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ALERT: FTC and FDA Warn Dietary Supplements Companies About Disease Prevention Claims

On February 11, 2019, the Federal Trade Commission announced that, in conjunction with the U.S. Food and Drug Administration, three warning letters were sent to dietary supplement companies based in Florida, South Carolina and New Mexico.

The letters can be seen here, here and here.

Recipients were advised that the FDA reviewed relevant websites whereupon orders are taken, and that claims establish that the products are drugs under section 20l(g)(l)(B) of the Federal Food, Drug, and Cosmetic Act (the “Act”) [21 U.S.C. § 321(g)(I)(B)] because they are intended for use in the cure, mitigation, treatment, or prevention of disease.

Introducing or delivering these products for introduction into interstate commerce for such uses violates the Act. In addition, the Federal Trade Commission reviewed relevant websites for potential violations of Sections 5(a) and 12 of the FTC Act, 15 U.S.C. §§ 45(a) and 52.

Examples of some of the problematic claims observed that provide evidence that the products are intended for use as drugs include, without limitation, the following:

· “__________ has been shown to help eliminate allergies. ___________ is a powerful anti-inflammatory compound, which can significantly benefit arthritis sufferers.”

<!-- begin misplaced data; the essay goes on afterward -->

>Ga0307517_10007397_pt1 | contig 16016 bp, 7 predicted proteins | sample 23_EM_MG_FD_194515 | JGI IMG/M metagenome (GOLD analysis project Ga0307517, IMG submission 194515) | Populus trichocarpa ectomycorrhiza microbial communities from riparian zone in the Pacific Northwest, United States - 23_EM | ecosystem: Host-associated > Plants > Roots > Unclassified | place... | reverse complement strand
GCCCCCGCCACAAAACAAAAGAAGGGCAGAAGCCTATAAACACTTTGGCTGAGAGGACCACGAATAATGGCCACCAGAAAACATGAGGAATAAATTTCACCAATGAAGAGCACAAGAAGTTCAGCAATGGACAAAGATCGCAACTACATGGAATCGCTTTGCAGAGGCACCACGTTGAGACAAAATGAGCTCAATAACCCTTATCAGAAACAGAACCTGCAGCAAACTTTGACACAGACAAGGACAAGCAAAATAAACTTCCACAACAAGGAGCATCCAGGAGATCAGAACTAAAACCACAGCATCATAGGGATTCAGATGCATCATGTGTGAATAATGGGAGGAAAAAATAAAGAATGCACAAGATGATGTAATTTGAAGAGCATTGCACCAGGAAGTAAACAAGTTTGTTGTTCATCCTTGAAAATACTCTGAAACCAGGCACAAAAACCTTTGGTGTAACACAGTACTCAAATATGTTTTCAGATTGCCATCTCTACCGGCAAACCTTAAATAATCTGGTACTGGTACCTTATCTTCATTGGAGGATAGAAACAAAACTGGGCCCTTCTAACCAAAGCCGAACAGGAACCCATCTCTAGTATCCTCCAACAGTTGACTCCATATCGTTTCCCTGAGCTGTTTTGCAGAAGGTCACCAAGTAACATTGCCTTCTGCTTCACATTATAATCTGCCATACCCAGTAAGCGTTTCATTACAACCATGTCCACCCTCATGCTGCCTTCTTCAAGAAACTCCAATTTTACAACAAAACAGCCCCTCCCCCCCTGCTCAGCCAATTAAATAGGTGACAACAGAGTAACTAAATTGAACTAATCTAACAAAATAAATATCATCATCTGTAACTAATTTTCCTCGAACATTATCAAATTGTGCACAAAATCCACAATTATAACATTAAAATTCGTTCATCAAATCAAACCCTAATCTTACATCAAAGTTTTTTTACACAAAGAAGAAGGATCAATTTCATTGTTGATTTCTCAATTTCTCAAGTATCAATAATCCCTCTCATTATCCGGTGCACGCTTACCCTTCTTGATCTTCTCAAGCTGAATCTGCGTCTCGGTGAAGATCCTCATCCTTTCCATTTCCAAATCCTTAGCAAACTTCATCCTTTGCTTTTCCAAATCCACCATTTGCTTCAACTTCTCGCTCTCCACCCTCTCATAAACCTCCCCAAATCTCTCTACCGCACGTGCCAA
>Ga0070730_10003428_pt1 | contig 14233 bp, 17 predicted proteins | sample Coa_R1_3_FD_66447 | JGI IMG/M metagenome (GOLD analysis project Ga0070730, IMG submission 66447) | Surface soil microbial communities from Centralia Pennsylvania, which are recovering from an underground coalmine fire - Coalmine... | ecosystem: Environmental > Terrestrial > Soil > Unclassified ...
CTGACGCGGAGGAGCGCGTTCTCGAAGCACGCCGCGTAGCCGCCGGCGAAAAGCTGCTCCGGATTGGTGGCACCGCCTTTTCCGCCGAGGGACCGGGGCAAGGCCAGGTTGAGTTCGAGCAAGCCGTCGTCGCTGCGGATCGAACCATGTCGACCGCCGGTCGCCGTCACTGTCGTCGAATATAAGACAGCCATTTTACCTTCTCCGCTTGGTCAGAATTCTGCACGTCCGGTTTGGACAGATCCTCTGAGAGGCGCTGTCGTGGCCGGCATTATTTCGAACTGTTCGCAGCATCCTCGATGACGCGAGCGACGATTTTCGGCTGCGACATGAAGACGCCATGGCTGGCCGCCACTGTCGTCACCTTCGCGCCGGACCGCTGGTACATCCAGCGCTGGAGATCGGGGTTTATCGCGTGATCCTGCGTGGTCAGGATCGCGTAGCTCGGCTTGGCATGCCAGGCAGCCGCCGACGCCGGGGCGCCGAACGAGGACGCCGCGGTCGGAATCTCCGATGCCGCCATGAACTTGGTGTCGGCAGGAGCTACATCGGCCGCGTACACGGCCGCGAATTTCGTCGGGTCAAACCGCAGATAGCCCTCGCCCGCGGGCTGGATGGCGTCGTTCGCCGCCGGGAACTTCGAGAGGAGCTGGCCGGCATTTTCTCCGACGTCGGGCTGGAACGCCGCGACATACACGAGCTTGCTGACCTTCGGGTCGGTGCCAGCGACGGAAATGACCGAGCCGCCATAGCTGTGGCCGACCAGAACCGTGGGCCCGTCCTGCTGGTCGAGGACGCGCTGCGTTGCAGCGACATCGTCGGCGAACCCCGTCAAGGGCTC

· “The ____________ included in the _____________ has been shown in some tests to help the human body’s immune system fight cancer.”

· “______________ supplements bought from ___________ also has benefits for patients suffering from Alzheimer’s disease. While there are ways to reduce the damages for Alzheimer’s by seeking its proper treatment, ___________ has in fact shown the benefits to help fight Alzheimer’s disease.”

· “[T]he number of diseases that ______________ cures has remained appropriately high. From chronic fatigue to dieabtes [sic] to lupus and hemorrhoids, __________ has been effectively accepted to be a major healer in the history of natural foods. This has been aided by its ability to satisfactorily provide treatments to various forms of complex diseases including other chronic and drug resistant diseases.”

· “_____________ pills are a popular natural treatment for insomnia.” · “____________ with ___________ for anxiety and insomnia is going to be all natural and the real deal when you order from ______________.”